May 2018

I recently attended a roundtable discussion hosted by Mondelēz South Africa in Johannesburg. A panel of experts discussed ways of restoring consumer confidence in food producers, sellers, processes and government regulation. The biggest take away for me was the need for collaboration between governments, producers and consumers to improve food safety during the handling, preparation and storage of food.

South Africa is a signatory to Codex Alimentarius. The body was set up by the Food and Agriculture Organisation and World Health Organisation and sets international standards relating to food production and safety. South Africa also abides by Hazard Analysis and Critical Control Points (HACCP). This is a systematic preventive approach to food safety from biological,
chemical and physical hazards.

The panel agreed the entire food value chain must adhere to the regulations. This includes producers, processors, distributors, consumers, government and NGOs. Regulators and industry have the responsibility to ensure anything that may have been missed is picked up at some point in the chain. While checks and balances may be in place, there is fragmentation due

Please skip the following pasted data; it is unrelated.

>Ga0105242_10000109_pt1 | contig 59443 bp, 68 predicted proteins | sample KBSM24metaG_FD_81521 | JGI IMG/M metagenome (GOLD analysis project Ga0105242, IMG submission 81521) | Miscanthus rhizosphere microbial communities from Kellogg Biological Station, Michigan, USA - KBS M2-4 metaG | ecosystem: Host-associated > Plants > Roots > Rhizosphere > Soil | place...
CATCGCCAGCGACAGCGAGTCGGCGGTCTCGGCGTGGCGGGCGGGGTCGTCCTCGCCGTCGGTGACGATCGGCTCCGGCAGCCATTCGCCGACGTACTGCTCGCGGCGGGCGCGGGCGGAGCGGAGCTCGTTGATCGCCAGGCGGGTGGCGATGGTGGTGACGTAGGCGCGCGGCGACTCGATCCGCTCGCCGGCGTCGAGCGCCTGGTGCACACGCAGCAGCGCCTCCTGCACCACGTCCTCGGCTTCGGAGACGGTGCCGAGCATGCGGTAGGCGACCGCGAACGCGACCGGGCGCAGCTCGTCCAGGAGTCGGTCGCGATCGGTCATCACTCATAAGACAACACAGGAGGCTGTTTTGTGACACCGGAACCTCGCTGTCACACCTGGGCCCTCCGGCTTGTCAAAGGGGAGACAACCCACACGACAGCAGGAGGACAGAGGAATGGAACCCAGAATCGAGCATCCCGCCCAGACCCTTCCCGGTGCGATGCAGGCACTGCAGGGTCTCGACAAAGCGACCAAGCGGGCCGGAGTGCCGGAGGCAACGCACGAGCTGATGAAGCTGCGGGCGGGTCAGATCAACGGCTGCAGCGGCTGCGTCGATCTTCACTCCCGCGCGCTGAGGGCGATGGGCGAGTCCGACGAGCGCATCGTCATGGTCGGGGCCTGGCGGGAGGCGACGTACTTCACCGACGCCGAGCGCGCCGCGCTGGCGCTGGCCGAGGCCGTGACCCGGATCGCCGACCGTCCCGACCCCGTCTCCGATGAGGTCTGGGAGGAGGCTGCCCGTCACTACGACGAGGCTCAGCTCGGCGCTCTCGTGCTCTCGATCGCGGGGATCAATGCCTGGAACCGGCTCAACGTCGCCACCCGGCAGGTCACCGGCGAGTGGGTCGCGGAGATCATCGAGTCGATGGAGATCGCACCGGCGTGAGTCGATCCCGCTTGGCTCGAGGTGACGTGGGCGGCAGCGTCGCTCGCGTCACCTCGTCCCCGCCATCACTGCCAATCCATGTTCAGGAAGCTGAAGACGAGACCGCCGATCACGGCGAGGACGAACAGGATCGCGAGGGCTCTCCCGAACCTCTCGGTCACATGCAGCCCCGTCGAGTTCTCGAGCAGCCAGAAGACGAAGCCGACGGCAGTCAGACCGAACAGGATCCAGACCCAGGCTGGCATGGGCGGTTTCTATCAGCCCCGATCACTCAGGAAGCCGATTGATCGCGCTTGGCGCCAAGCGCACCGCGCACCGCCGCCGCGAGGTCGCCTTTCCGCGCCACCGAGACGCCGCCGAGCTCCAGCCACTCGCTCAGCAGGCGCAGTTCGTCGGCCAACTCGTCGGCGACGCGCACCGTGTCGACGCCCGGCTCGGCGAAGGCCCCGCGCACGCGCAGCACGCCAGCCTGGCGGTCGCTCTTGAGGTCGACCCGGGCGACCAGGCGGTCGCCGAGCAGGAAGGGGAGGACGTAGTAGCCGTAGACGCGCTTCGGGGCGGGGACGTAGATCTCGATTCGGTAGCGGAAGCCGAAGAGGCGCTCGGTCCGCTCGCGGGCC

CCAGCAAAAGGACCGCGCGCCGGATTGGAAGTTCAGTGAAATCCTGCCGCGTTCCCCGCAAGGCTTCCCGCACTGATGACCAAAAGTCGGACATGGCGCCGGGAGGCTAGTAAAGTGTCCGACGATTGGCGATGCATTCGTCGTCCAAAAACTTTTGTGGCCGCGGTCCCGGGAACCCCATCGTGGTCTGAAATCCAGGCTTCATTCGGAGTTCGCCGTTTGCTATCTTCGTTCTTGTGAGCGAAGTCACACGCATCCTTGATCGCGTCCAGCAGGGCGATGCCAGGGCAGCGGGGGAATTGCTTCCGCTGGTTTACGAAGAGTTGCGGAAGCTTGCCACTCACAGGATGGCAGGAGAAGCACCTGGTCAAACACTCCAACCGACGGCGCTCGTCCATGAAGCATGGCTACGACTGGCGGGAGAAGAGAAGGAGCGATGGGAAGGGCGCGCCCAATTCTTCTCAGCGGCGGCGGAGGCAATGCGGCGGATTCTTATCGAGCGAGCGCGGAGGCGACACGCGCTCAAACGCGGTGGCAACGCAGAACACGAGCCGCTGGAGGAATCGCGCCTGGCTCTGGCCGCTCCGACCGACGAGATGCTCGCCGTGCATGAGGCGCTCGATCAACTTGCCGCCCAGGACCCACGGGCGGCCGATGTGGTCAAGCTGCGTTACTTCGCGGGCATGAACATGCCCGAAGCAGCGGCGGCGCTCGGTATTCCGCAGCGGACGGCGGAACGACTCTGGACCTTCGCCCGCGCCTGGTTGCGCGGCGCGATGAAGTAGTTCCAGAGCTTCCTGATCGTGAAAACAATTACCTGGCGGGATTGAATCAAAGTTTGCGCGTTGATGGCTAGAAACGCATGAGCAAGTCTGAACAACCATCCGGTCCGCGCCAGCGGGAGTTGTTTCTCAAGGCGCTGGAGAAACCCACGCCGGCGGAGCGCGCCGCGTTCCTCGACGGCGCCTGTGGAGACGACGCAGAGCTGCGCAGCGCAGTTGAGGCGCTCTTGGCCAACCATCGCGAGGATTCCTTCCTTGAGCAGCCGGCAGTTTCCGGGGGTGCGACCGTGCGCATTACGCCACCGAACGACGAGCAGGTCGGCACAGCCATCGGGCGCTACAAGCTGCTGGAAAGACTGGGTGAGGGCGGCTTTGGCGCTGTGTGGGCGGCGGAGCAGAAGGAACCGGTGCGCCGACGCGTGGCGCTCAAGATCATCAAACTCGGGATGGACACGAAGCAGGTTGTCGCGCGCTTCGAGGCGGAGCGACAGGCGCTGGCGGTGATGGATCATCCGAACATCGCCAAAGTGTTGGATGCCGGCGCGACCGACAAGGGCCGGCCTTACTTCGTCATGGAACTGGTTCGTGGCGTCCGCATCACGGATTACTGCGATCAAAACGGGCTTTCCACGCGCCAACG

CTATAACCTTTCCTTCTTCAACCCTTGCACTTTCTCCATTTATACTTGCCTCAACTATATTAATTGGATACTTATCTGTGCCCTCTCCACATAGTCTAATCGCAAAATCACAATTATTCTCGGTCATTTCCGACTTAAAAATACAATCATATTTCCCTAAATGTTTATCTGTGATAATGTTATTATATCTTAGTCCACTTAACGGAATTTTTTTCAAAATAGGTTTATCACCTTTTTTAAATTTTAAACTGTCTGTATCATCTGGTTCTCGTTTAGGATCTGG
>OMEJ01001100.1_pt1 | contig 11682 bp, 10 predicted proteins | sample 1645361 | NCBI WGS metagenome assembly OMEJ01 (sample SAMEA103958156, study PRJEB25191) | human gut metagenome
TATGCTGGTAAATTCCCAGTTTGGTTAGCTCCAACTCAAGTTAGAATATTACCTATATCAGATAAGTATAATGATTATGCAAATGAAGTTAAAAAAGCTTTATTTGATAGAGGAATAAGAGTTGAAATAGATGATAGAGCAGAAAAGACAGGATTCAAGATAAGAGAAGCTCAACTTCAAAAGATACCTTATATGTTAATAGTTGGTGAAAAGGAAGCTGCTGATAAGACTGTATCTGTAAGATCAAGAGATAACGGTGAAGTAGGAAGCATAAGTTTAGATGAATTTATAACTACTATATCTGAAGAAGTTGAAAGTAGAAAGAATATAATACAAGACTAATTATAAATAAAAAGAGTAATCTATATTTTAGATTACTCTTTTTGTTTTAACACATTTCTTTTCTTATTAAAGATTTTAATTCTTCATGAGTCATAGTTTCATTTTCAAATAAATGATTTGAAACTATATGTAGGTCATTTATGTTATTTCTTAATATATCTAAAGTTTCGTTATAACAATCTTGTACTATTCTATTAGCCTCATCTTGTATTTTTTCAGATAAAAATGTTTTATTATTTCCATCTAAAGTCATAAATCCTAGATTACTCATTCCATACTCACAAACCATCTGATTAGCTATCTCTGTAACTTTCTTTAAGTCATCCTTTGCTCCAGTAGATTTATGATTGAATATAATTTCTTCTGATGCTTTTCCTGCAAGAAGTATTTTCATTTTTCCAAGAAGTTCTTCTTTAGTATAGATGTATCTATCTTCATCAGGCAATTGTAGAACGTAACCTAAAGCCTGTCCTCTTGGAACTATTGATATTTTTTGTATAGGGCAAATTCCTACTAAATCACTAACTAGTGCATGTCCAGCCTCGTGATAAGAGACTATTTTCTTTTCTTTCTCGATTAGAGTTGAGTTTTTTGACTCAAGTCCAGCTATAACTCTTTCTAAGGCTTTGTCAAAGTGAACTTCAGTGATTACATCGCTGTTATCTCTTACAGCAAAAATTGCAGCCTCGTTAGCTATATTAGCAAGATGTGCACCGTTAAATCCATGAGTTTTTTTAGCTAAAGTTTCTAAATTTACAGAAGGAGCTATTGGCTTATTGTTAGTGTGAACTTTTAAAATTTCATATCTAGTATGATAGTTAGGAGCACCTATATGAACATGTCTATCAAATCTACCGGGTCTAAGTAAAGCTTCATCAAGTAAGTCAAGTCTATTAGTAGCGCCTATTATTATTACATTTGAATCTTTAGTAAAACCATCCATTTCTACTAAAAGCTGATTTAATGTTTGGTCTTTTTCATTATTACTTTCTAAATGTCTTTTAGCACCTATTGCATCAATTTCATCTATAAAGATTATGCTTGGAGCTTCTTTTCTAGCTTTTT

to the vast number of role players.

The South African food control system is burdened by challenges from a complex and fragmented safety and quality system. Food regulation comes under the jurisdiction of several different departments and acts. In some instances, such as the Foodstuffs, Cosmetics and Disinfectants Act of 1972, legislation is outdated.

When you look at how fragmented operations are, the question should be: ‘What are we doing to communicate better?’ Mondelēz International is advocating a standard of food safety that can be applied across the world. This is especially important in a global economy, where raw material is sourced from one country; products are processed in another, and sold in a third. It’s vital to encourage developing markets to raise the bar and to think about adopting a global approach that leverages science to set standards – even for smaller suppliers. A single approach to food safety is required, involving cooperation, openness and dialogue between the relevant sectors of government and all industry players.

I feel, as I am sure you do too, that efforts from industry are critical in ensuring a food safe environment. I would love to hear your thoughts on this topic. Here is a quick precis on some not to miss articles in this month’s edition. Our focus falls on new ingredients and texture and sensory innovation in the snacks and confectionery sector (page 12). Don’t miss our feature on hygienic equipment and systems impacting the heating and refrigeration market by turning to page 20 now. We also investigate the growing market for beer ingredients and digital systems (page 36) that work towards offering consumers a more
transparently produced and healthier brewski.